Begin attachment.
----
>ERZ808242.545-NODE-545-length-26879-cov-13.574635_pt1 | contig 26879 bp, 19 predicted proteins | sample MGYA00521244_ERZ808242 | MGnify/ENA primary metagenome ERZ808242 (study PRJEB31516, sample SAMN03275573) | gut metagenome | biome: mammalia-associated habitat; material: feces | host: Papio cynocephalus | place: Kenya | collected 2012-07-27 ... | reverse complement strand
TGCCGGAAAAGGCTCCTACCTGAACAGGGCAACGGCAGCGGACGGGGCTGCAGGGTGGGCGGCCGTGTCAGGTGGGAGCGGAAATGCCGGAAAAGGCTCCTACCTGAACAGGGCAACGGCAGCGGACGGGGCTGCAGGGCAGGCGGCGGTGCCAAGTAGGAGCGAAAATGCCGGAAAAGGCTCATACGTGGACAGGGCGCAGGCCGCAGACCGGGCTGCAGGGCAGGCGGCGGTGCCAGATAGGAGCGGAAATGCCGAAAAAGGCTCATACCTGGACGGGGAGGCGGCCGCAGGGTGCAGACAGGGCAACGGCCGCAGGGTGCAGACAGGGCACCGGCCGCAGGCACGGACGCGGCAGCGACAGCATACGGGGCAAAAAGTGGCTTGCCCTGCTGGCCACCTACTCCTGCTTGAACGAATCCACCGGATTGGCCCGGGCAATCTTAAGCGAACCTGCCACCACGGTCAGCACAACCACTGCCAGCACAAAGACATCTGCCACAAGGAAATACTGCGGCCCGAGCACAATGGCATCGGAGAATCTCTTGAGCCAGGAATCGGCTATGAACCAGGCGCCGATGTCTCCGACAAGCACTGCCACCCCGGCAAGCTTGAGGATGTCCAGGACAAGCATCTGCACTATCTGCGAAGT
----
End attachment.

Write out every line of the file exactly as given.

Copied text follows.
>ERZ808242.545-NODE-545-length-26879-cov-13.574635_pt1 | contig 26879 bp, 19 predicted proteins | sample MGYA00521244_ERZ808242 | MGnify/ENA primary metagenome ERZ808242 (study PRJEB31516, sample SAMN03275573) | gut metagenome | biome: mammalia-associated habitat; material: feces | host: Papio cynocephalus | place: Kenya | collected 2012-07-27 ... | reverse complement strand
TGCCGGAAAAGGCTCCTACCTGAACAGGGCAACGGCAGCGGACGGGGCTGCAGGGTGGGCGGCCGTGTCAGGTGGGAGCGGAAATGCCGGAAAAGGCTCCTACCTGAACAGGGCAACGGCAGCGGACGGGGCTGCAGGGCAGGCGGCGGTGCCAAGTAGGAGCGAAAATGCCGGAAAAGGCTCATACGTGGACAGGGCGCAGGCCGCAGACCGGGCTGCAGGGCAGGCGGCGGTGCCAGATAGGAGCGGAAATGCCGAAAAAGGCTCATACCTGGACGGGGAGGCGGCCGCAGGGTGCAGACAGGGCAACGGCCGCAGGGTGCAGACAGGGCACCGGCCGCAGGCACGGACGCGGCAGCGACAGCATACGGGGCAAAAAGTGGCTTGCCCTGCTGGCCACCTACTCCTGCTTGAACGAATCCACCGGATTGGCCCGGGCAATCTTAAGCGAACCTGCCACCACGGTCAGCACAACCACTGCCAGCACAAAGACATCTGCCACAAGGAAATACTGCGGCCCGAGCACAATGGCATCGGAGAATCTCTTGAGCCAGGAATCGGCTATGAACCAGGCGCCGATGTCTCCGACAAGCACTGCCACCCCGGCAAGCTTGAGGATGTCCAGGACAAGCATCTGCACTATCTGCGAAGT